How and When To Use Organic Fertilizers
A few years ago when I joined the community garden I was introduced to organic gardening. I had no idea where to start. Luckily there were kind and patient people who answered all my questions. Besides compost I did not know what to buy or when to apply it.
I have put together a list of organic fertilizers to use in your garden. What I love about organic gardening is that it is so simple and I never burn any plants because of fertilizer.
Composted Manure: Composted or aged cattle, horse, swine and poultry manure. Fresh manure, which can be applied as a top dressing to planting beds in the fall, should never be used in direct contact with plants. Composted manure can be added as a mulch throughout the growing season.
Compost: Compost is organic matter that has been decomposed and recycled as a fertilizer and soil amendment. It can be worked in the soil during fall, spring and as a mulch throughout the growing season.
Earthworm Castings: Fertilizer high in useful minerals and bacteria. The n-p-k is high and has over 60 trace minerals, almost an ideal additive to soil.
Fish Emulsion: Fish emulsion is a fertilizer emulsion that is produced from the fluid remains of fish processed for fish oil and fish meal industrially. In addition to having a typical N-P-K analysis of 5-2-2, fish emulsion adds micro nutrients.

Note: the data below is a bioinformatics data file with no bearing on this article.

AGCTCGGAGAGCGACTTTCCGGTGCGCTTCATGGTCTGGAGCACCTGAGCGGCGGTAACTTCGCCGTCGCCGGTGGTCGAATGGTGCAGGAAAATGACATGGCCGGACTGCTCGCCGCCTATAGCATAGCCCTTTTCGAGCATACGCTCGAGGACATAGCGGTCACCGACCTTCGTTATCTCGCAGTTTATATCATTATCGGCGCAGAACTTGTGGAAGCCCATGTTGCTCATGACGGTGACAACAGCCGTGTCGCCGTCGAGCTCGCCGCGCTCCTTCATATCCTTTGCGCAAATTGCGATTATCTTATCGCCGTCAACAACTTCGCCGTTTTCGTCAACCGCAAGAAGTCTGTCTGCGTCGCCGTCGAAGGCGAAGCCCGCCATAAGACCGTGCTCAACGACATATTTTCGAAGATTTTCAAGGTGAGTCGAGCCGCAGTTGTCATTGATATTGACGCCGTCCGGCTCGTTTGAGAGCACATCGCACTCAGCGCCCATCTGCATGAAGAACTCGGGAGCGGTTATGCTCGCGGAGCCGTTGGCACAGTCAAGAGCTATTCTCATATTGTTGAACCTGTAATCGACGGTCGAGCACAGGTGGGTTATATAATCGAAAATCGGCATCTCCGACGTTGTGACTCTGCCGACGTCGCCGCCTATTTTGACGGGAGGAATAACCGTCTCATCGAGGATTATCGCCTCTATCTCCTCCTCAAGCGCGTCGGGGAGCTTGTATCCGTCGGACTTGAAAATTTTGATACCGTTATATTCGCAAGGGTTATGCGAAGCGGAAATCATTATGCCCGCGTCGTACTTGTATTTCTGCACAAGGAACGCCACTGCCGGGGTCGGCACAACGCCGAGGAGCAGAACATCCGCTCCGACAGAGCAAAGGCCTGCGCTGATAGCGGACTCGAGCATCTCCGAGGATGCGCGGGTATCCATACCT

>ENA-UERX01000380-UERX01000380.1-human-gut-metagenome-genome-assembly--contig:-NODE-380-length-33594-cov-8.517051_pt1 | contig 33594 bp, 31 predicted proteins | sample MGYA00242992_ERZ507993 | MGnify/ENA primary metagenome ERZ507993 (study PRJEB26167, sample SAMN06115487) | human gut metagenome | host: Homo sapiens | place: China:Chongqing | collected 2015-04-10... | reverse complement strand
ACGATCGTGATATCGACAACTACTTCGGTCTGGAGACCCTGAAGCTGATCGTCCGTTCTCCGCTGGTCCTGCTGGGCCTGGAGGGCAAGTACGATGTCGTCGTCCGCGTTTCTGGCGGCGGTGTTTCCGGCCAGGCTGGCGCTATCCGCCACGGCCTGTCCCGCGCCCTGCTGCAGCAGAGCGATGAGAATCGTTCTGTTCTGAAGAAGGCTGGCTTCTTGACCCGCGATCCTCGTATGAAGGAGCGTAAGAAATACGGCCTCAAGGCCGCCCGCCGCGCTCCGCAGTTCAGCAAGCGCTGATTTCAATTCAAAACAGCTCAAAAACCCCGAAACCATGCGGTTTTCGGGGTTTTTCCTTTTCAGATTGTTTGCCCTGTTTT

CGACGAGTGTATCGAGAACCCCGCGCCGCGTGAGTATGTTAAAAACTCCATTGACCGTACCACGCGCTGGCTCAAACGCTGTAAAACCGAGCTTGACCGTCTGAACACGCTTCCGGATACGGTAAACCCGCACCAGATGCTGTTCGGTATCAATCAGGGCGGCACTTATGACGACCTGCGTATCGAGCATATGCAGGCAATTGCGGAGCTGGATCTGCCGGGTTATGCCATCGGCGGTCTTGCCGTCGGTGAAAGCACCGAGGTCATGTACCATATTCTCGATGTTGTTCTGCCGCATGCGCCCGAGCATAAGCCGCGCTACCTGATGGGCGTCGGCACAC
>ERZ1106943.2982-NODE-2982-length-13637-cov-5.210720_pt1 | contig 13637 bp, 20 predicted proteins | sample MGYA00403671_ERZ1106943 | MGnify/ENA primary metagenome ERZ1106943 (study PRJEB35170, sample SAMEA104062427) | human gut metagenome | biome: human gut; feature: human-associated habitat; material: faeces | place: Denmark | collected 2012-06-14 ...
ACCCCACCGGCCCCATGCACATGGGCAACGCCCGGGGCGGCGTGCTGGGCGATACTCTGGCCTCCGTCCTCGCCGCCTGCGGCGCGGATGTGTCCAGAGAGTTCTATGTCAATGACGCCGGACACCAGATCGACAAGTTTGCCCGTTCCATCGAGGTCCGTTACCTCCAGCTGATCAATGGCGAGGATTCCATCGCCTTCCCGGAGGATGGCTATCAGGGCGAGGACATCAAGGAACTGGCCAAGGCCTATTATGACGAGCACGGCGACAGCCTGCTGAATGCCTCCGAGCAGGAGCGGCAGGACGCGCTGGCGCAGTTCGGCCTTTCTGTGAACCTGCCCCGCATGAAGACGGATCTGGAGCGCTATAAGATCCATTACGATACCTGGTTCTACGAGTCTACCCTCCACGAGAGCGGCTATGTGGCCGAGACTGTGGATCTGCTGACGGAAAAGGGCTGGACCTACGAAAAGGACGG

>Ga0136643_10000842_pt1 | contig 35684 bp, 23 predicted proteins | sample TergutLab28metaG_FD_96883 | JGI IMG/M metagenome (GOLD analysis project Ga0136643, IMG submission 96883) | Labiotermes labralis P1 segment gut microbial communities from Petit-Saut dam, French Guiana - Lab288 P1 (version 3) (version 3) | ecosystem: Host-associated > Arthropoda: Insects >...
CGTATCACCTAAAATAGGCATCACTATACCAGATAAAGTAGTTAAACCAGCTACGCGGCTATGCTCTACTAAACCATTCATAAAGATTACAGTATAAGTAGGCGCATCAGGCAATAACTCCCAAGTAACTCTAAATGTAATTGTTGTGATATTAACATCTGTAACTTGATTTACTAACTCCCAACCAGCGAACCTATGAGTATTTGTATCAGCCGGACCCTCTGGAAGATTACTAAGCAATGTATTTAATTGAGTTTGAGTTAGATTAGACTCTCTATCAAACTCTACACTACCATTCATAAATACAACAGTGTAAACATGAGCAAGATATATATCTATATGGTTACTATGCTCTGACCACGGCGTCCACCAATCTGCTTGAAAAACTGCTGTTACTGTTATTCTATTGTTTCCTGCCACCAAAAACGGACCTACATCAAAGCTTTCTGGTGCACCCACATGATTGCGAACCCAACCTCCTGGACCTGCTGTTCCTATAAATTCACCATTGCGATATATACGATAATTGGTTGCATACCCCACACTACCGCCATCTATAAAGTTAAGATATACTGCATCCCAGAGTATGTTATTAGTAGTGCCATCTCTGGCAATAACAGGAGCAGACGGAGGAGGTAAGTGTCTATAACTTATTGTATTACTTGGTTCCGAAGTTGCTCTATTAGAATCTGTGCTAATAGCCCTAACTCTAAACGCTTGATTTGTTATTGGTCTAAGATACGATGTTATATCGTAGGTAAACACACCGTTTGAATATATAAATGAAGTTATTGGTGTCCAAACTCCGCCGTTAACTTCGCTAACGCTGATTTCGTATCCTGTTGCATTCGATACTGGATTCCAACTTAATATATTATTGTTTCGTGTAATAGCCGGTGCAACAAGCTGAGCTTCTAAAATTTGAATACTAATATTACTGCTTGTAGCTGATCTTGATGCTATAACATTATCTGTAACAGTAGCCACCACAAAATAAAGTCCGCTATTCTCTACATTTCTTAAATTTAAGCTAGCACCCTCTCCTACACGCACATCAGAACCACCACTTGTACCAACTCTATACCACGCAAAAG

Seaweed: Has been shown to be valuable additions to the organic garden and can be abundantly available free for those living near the coast. Seaweed has an NPK rating of about 2-3-1.
Greensand: It is a common ingredient as a source of potassium in garden fertilizers, such as in organic gardening and organic farming. Greensand may not look like much of a fertilizer, with an N-P-K rating of only 0-0-0.1 to 0-0-3. But it is the trace minerals present in greensand that prove its worth.
Epsom Salt: Epsom salts help certain plants grow stronger and produce better, like roses.
Guano: Guano is collected from natural deposits of seabirds and bat droppings in areas where favorable climatic conditions insured a minimal loss of nutrients through leaching. exceptionally rich source of natural nutrients that supplies many beneficial enzymes and bacteria, large amounts of minor and trace minerals as well as being high in nitrogen and phosphorus. Typical guano contains somewhere an N-P-K rating of about 9-6-2.
Blood Meal: Blood meal is a dry, inert powder made from blood used as a high-nitrogen fertilizer and a high protein animal feed. It is one of the highest non-synthetic sources of nitrogen and it’s fast acting. Blood meal has an N-K-P rating of 12-0-0.
Bone Meal: Bone meal is a mixture of crushed and coarsely ground bones that is used as an organic fertilizer for plants and formerly in animal feed. As a slow-release fertilizer, bone meal is primarily used as a source of phosphorus. Bone meal has a recorded NPK around 0-11-0.
Teas: Compost tea is a liquid solution or suspension made by steeping compost in water. It is used as both a fertilizer and in attempts to prevent plant diseases. The liquid is applied as a spray to non-edible plant parts such as seedlings, or as a soil-drench (root dip), or as a surface spray. N-P-K rating varies depending what the tea is made of and it’s concentration.
Commercial Organic Preparations: Nurseries and gardening centers have a whole slew of multi-purpose, concentrated liquid and powder fertilizer for optimum garden health.
So the best way to provide a complete diet for your plants is to vary and combine different fertilizers as no one fertilizer is complete.